Matter – Nature and Behaviour: NCERT Exercise – 2
Question 1. What is meant by a pure substance?
A pure substance is a single substance or matter which can not be separated into other kind of matter by any physical process. All elements and compounds are pure substances.
Question 2. Differentiate between homogeneous and heterogeneous mixtures with examples.
Homogeneous mixture Heterogeneous mixture
1. In it the constituents are uniformly mixed and there are no boundaries of separation.
2. We can not easily see various constituents.
3. We can not easily separate the constituent of such a mixture. We need special methods for separation of constituents of such a mixture.
1. In it constituents may not be uniformly mixed and there are clear boundaries of separation.
2. We can easily see different constituents.
3. We can easily separate the constituents of such a mixture by ordinary methods of separation of mixtures.
Examples: Homogeneous mixture: Air, a well mixed solution of vinegar,
Heterogeneous mixture: A mixture of salt and pepper, a mixture of iron fillings and sulphur.
Question 3. How sols, solutions and suspension differ from each other?
Difference between sols (i.e. colloidal solutions), solutions (i.e. true solution) and suspension are listed below:
|1.||Nature||Appears to be homogeneous but actually heterogeneous||Homogeneous||Heterogeneous|
|2.||Particle size||I nm to l00nm||Less than 1 nm||More than 100 nm|
|3.||visibility||Particles are visible through an ultrrmicro-scope but not with naked eye.||Particles are not
visible even with microscope.
|Particles are visible with naked eye.|
|4.||Tyndall effect||Light is scattered||No scattering of light||Light is scattered.|
|5.||Sedimentation||Settle on centrifugation||Do not settle down||May settle due to gravity|
|Do not show
|May or may not
Show Brownian movement
Question 4. To make a saturated solution 36 g of sodium chloride is dissolved in 100 g of water at 293 K. Find its concentration at this temperature. Mass of common salt dissolved (solute) = 36 g Mass of water taken (solvent) = 100 g
Question 5. How will you separate a mixture containing kerosene and petrol (difference in their boiling point is more than 25°C) which are miscible with each other?
The components of this mixture can be carried out by process of simple distillation. [Simple distillation process can be used to separate a mixture of miscible liquids in which the difference in boiling point of components is more than 10°C].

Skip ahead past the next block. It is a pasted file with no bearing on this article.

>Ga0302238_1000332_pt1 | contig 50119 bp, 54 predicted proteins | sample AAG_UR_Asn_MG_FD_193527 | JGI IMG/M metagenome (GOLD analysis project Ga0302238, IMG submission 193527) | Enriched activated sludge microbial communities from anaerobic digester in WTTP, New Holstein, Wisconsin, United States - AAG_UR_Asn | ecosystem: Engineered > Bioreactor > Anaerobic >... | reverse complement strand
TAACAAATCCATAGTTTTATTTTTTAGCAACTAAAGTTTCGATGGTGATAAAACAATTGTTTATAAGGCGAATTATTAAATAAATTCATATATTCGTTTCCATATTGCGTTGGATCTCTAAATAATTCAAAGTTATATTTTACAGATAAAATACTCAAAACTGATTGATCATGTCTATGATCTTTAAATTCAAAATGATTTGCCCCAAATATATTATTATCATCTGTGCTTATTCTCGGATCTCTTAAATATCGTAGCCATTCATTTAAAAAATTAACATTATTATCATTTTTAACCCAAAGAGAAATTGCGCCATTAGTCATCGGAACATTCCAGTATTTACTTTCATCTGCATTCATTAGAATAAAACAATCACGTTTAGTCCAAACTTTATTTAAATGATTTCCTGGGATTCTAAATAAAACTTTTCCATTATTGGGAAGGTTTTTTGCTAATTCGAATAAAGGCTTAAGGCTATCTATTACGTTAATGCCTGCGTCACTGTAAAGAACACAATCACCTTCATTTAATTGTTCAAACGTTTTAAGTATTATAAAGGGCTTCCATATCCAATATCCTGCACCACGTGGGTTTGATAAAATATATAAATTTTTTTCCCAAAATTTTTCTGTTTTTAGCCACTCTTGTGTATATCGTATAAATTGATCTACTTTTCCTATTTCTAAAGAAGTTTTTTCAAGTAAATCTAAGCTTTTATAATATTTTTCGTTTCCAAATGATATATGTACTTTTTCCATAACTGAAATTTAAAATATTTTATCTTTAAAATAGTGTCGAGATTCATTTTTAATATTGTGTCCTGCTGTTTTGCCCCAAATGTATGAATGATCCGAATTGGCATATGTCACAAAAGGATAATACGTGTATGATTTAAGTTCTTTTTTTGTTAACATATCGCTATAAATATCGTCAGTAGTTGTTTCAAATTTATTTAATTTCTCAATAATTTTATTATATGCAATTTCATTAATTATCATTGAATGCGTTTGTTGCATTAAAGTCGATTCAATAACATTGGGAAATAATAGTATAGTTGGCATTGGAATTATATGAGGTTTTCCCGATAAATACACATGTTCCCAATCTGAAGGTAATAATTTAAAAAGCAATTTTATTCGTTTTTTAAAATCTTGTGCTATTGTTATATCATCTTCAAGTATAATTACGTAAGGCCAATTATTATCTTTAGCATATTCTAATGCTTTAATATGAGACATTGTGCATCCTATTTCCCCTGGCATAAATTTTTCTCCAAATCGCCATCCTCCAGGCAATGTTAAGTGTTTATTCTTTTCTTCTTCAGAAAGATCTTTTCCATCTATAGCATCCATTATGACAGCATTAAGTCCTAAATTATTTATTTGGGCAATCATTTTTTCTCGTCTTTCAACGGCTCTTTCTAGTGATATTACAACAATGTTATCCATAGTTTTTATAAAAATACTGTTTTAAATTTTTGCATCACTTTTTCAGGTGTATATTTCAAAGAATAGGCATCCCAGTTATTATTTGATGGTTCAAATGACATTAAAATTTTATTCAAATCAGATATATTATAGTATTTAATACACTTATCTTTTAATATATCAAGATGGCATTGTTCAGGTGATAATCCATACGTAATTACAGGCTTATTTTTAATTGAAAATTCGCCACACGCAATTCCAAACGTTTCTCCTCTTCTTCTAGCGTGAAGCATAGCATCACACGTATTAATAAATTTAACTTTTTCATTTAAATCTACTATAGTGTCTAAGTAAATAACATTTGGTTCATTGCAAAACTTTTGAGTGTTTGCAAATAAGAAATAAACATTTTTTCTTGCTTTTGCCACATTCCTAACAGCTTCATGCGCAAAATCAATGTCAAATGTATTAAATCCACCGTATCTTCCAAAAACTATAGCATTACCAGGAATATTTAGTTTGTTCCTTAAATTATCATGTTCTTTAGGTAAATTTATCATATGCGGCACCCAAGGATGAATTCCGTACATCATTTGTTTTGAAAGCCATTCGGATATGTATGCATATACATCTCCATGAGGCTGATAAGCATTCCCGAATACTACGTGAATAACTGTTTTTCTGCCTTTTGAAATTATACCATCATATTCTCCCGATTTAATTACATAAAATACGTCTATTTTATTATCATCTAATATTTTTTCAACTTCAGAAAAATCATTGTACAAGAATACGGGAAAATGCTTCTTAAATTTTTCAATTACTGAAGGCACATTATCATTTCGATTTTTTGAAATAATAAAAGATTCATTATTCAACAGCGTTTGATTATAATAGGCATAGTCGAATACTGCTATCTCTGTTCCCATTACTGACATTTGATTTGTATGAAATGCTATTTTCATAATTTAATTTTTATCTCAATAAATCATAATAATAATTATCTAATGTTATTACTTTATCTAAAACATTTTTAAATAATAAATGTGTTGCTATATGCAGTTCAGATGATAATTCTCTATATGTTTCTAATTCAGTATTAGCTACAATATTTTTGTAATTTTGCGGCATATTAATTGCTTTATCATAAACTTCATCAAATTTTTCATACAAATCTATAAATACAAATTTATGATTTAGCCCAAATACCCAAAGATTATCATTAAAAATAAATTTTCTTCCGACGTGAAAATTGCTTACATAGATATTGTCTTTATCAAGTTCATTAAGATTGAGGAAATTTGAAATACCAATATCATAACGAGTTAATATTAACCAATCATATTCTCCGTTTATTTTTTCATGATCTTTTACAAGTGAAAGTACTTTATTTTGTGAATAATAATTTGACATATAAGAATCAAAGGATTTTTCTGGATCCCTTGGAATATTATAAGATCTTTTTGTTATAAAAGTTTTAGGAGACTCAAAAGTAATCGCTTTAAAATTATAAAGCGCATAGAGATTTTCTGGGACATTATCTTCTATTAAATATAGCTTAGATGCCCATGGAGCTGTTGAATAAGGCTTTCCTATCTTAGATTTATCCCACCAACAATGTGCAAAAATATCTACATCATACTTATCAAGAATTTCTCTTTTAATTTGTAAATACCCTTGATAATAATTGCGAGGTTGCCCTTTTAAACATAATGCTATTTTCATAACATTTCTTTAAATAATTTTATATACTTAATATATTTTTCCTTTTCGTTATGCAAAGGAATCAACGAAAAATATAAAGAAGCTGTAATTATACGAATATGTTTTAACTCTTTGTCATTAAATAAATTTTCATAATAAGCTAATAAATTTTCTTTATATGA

Question 6. Name the technique to separate
(i) Butter from curd
Answer (i). Centrifugation
(ii) Salt from sea-water
Answer (ii). Evaporation or crystallization
(iii) Camphor from salt
Answer (iii). Sublimation (camphor is sublime and salt is not sublime substance).
Question 7. What type of mixtures can be separated by technique of crystallization?
The technique of crystallization can be used to separate components of a mixture in which one component is less soluble in a particular solvent as compared to the other component, i.e. It makes use of the difference of solubility of substance. It is used to purity substances.
Question 8. Classify the following as a chemical or physical change :
(i) Cutting of trees
Answer (i). Chemical change (It is irreversible)
(ii) Melting of butter in a pan
Answer (ii). Physical change (no new substance formed)
(iii) Rusting of almirah
Answer (iii). Chemical change (rust is oxide of iron)
(iv) Boiling of water to form steam.
Answer (iv). Physical change (no new substance formed)
(v) Passing of electric current through water and the water breaking down into hydrogen and oxygen gases.
Answer (v). Chemical change (Hydrogen and Oxygen are formed).
(vi) Dissolving common salt in water
Answer (vi). Physical change (no new substance formed).
(vii) Making a fruit salad with raw fruits, and .
Answer (vii). Physical change (no new substance formed)
(viii) Burning of paper wood etc.
Answer (viii). Chemical change (It is irreversible)
Question 9. Try segregating the things around you as pure substances or mixtures.
We have various substances around us. Here we have classified some of these.
Pure substances: Gold, silver, distilled water, sugar, common salt, diamond, graphite etc.
Mixture: Milk, ice-cream, cold-creams, steel, bronze, vulcanized rubber, curd etc.
Question 10. Which separation techniques will you apply for the separation of the following?
(a) Sodium chloride from its solution in water
Crystallization: This process is used to separate a pure solid in the form of its crystals from a solution. [Note: This technique is better than evaporation which can also be used to get sodium chloride from its solution in water.]
(b) Ammonium chloride from a mixture containing sodium chloride and ammonium chloride
Sublimation: Ammonium chloride is a sublime substance and will be collected as sublimate where as sodium chloride is not a sublime substance.
(c) Small pieces of metal in the engine oil of a car
Filtration: Metal pieces will be collected on filter.
(d) Different pigments from an extract of flower petals
Chromatography: Pigments are coloured components and they can be separated by chromatographic technique.
(e) Butter from curd
Centrifugation: On centrifugation butter will get separated.
(f) Oil from water
Separating funnel: Oil and water are immiscible liquids and can be separated using a separating funnel.
(g) Tea leaves from tea
Filtration: Tea leaves (solid) will be collected on filter.
(h) Iron pins from sand
Magnetic separation: Iron pieces are magnetic in nature hence can be separated from sand (non-magnetic) by use of a magnet. Iron gets attracted towards magnet.
(i) Wheat grains from husk.
Sieving: This method can be used to separate wheat grains from husk.
(j) Fine mud particles suspended in water.
Sedimentation: During this process mud practices will settle down as precipitate which can then be separated by filtration.